Attachment styles, pain intensity and emotional variables in women with fibromyalgia

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Abstract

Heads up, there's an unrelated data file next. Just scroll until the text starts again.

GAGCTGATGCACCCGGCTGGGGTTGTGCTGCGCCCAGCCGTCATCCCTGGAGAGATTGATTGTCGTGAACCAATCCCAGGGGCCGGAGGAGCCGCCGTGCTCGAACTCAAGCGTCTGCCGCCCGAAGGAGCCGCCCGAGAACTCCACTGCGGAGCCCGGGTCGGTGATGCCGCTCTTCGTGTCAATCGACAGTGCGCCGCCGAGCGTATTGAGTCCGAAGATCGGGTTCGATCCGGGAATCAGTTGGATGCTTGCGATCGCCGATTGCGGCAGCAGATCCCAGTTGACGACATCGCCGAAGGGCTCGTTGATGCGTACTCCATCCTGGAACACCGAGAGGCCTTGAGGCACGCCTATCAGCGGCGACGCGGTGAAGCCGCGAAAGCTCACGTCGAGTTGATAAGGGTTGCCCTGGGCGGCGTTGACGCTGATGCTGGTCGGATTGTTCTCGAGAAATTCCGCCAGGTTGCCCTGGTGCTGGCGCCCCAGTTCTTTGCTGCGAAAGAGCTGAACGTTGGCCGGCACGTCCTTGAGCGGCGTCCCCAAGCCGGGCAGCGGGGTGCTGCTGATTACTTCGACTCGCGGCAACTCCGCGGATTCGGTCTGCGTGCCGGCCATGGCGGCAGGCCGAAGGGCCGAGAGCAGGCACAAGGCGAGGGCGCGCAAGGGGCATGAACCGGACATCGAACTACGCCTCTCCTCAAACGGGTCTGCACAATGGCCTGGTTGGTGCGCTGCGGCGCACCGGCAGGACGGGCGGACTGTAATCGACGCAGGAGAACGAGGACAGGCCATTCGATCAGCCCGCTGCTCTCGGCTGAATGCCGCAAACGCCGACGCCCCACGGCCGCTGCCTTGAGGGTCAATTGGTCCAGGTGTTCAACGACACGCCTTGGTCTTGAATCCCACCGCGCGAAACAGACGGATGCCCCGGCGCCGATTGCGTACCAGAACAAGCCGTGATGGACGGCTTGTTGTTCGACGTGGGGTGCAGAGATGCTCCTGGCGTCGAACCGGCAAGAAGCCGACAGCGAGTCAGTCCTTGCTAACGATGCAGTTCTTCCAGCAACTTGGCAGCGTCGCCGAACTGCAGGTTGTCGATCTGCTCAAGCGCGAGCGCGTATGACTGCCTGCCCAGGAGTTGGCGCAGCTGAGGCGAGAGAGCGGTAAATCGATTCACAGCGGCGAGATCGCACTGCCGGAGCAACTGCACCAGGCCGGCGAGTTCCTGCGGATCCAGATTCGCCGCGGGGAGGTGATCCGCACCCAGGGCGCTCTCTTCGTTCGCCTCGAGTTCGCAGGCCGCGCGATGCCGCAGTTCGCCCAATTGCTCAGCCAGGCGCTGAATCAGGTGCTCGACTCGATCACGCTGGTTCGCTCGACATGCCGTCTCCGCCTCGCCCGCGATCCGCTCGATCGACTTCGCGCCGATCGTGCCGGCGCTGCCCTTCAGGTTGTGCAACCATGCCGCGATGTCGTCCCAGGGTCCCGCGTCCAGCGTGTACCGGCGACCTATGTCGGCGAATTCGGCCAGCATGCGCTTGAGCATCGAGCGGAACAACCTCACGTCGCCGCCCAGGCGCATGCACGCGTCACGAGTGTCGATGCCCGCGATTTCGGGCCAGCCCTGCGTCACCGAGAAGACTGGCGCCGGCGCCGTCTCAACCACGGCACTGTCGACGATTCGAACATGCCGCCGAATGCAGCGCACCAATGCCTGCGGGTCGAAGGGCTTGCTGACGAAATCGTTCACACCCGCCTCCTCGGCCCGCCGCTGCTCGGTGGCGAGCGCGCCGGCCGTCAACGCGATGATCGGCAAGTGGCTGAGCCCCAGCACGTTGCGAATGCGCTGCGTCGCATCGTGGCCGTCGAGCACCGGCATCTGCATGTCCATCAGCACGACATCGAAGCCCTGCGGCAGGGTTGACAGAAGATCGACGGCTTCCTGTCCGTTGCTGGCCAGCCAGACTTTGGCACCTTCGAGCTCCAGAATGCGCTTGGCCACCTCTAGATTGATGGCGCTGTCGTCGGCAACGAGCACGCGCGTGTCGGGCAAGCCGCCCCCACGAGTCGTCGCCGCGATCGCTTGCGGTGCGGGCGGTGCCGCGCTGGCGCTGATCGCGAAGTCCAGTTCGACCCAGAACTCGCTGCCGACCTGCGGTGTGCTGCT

This study aims to explore the relations between attachment styles and pain intensity and certain emotional variables (anxiety, depression and alexithymia) in a sample of fibromyalgia patients, in comparison with healthy women. Data were collected from 146 women with fibromyalgia and 122 healthy women. The variables studied were attachment style, pain intensity, anxiety, depression and alexithymia dimensions. Patients with fibromyalgia showed lower percentages of secure attachment style (69.9% vs. 86%) whilst showing higher avoidant attachment (19.8% vs. 7.4%), as well as increased numbers of anxious–ambivalent attachment (10.3% vs. 6.6%) than healthy women (X2 = 9.915, p = .007). Also, fibromyalgia patients showed significantly higher scores in two of the insecure attachment factors (p < .000; p = .020) and lower scores on the secure attachment factor (p = .008) in comparison with healthy women. Higher scores of alexithymia were found in women showing anxious–ambivalent and avoidant attachment styles in comparison with those showing a secure attachment style, regardless of the group they belonged to. In fibromyalgia patients, higher anxiety (p = .005) was found among the women with anxious–ambivalent attachment styles (Mean = 15.15; SD = 1.15) in comparison with those with secure attachment style (Mean = 11.18; SD = .45). No relation was found between attachment style and pain intensity. Avoidant attachment seems to carry out a contradictory role and warrants further research. The results found seem to highlight the need for the Attachment–Diathesis Model of Chronic Pain to include attachment styles as a predictor of the emotional experience of pain in fibromyalgia patients.

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